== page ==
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The history of oriental notes
The history of oriental notes begins in the Middle Ages. Indeed, after the discovery of the Orient, the Crusader Knights returned with their arms laden with spices and ingredients found during their crusades ... Baths perfumed with spices quickly became popular, giving off a certain sensuality. The very first oriental perfume was imagined by François Coty in 1908, “Ambre Antique”. Composed of ambergris and vanilla, “Ambre Antique” was a real success for the time. It is nevertheless the very mythical “Shalimar” by Guerlain, released in 1925, which will introduce the “Oriental” olfactory family to the general public. Symbol of an eternal love story between a prince and his Indian princess, Shalimar marked history like a red stone and paved the way for many oriental perfumes. After him,we note “Opium”, by Yves Saint Laurent, also very famous, but also “Poison” by Christian Dior, or even “Angel” by Thierry Mugler.
Oriental notes and their olfactory associations
Of course, the oriental notes blend perfectly with each other, and we often find cloves with ambergris or even cinnamon. Oriental notes are most often positioned at the base note of a perfume, because they bring all their depths, their sensuality or even their opulence, as in “A * Men pure Malt” by Thierry Mugler, an oriental-woody. Another oriental-spicy, where oriental notes take on all their power, is Damask & Oud by Hugo Boss. Oriental notes are also found in many flowery or floral-oriental fragrances such as in Chloé Intense by Chloé. Here, the oriental notes are positioned as a base note accompanied by tonka bean, amber and honey giving the whole an exceptional pleasure.We also discover the oriental notes in a very popular floral essence Flowerbomb by Viktor & Rolf. Here, oriental notes are always positioned as a base note alongside patchouli, white musks and gourmet notes. You can also find oriental notes in woody perfumes, as in Brit Summer for Men by Burberry.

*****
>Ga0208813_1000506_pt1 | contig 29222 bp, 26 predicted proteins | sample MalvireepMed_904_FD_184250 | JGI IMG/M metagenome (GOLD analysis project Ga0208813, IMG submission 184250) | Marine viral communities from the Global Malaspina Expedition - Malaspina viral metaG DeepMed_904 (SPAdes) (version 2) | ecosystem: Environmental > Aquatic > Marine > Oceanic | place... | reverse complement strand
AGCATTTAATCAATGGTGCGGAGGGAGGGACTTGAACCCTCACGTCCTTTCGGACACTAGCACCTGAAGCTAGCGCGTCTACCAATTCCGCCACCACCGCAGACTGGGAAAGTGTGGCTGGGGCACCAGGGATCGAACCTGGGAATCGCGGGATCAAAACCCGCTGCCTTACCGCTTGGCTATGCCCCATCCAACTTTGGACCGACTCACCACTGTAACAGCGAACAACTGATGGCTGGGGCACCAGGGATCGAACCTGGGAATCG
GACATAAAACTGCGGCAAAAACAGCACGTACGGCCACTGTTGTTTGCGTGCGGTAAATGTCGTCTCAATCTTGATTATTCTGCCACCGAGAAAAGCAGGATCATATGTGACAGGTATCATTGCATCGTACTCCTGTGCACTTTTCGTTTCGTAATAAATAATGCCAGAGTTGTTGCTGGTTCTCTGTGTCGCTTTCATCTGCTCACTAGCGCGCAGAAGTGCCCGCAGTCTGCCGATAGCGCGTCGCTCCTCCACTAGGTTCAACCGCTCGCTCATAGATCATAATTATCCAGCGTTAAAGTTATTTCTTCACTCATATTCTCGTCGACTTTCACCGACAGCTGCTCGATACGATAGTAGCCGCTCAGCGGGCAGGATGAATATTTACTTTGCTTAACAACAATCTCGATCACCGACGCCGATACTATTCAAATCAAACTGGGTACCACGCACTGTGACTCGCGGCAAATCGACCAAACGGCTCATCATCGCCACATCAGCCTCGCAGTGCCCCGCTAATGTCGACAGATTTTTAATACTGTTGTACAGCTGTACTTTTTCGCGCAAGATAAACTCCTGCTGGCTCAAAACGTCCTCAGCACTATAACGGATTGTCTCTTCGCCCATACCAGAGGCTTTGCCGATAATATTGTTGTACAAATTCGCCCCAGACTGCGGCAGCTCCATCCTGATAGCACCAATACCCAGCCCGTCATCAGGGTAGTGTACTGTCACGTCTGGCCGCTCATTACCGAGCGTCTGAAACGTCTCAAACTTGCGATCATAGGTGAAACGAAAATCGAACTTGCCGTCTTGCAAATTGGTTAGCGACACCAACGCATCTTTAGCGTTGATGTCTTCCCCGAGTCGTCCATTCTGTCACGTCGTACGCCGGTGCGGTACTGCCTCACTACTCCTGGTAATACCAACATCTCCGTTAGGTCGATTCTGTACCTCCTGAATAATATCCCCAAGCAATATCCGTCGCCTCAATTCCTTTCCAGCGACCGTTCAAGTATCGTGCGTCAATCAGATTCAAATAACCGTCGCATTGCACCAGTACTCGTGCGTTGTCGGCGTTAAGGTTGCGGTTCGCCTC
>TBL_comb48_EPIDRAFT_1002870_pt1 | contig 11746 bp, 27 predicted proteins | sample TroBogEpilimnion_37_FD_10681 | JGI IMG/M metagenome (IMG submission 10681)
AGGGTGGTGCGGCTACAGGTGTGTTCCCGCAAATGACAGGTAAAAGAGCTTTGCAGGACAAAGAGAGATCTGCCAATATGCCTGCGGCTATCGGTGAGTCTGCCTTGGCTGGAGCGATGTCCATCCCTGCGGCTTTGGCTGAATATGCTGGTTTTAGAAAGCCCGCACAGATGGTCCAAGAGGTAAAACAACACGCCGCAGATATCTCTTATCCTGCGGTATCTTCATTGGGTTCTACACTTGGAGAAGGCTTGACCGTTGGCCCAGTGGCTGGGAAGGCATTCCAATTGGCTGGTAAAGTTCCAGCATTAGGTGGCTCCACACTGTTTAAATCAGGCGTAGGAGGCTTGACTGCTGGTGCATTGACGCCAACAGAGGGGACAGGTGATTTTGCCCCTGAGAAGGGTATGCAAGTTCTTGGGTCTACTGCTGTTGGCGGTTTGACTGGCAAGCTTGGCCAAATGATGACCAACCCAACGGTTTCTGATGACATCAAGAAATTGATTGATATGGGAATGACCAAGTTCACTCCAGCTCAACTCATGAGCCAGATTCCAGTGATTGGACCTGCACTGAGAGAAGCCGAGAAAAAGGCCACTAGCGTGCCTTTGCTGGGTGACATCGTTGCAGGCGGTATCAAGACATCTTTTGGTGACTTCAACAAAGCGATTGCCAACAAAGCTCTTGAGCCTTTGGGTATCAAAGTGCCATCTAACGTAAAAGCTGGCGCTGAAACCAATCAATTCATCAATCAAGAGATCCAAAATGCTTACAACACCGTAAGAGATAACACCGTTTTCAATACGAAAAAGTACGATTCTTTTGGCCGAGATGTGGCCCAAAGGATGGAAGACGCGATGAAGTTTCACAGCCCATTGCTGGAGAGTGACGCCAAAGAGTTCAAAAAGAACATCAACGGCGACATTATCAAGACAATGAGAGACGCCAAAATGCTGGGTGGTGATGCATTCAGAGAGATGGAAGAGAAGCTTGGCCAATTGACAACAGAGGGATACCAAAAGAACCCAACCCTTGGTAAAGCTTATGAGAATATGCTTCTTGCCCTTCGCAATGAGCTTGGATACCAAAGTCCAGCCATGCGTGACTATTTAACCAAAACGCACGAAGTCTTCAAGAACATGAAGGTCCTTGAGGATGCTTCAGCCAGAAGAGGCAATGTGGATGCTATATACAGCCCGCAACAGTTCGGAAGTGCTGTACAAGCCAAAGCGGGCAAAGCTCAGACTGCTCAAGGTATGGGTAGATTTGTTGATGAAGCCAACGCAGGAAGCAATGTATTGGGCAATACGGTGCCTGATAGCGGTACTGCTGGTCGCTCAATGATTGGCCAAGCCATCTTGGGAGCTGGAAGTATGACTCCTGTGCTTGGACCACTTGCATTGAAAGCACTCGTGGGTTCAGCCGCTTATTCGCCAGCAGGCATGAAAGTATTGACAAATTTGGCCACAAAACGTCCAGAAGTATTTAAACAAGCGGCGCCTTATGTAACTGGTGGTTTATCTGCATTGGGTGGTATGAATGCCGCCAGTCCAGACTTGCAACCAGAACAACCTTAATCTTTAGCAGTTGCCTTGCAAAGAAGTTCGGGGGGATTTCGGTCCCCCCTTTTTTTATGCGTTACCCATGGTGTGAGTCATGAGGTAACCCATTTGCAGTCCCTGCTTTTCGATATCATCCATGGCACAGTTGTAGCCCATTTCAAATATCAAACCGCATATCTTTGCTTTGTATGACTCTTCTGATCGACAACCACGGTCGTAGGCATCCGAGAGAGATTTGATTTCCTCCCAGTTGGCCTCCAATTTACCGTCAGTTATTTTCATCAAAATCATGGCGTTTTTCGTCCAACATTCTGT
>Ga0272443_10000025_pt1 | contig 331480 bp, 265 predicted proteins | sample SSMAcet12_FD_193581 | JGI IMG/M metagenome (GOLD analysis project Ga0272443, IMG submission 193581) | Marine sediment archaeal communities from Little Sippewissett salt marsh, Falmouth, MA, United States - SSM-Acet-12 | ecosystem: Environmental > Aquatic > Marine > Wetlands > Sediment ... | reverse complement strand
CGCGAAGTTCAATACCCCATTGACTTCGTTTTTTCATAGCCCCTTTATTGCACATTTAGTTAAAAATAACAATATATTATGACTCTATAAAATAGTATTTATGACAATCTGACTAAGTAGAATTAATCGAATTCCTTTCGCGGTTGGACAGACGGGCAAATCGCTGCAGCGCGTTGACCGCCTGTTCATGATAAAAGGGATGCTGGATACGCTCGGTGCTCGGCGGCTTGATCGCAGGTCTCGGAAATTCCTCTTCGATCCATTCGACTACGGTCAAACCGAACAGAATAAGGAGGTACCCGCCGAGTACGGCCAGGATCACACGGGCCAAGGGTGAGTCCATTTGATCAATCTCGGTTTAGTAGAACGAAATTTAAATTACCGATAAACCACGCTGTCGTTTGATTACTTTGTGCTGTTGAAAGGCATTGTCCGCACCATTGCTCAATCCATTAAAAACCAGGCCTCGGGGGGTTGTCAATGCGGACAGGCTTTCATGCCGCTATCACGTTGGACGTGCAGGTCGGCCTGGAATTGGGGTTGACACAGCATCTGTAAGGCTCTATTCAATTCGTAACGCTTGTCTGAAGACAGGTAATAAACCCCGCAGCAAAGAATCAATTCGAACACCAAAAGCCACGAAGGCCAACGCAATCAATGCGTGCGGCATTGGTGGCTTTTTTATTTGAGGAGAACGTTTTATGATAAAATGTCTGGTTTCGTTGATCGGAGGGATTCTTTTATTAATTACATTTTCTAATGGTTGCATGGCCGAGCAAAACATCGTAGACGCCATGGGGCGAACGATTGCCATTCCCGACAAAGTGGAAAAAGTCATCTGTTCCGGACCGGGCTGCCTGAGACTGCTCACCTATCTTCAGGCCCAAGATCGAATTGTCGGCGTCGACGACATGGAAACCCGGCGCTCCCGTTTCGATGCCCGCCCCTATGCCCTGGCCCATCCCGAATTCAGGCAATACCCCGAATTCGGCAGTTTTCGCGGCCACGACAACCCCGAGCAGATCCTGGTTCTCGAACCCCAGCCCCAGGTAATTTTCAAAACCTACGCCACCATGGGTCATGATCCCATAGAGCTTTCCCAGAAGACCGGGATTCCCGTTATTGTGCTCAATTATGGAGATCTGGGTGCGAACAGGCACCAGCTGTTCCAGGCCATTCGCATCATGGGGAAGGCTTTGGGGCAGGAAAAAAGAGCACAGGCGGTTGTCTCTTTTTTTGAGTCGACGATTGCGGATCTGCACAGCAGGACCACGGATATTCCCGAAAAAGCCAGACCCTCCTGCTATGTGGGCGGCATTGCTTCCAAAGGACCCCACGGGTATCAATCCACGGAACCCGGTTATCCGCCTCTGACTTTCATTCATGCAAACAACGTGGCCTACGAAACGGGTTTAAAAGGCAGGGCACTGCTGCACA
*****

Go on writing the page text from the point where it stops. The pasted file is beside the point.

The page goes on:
Indispensable to the great “Oriental” olfactory family, oriental notes bring sensuality, warmth, voluptuousness. Straight from the Orient, oriental notes bring together hot and spicy flavors, very popular in perfumery. The latter combine very well with each other, but also with gourmet, floral or woody notes.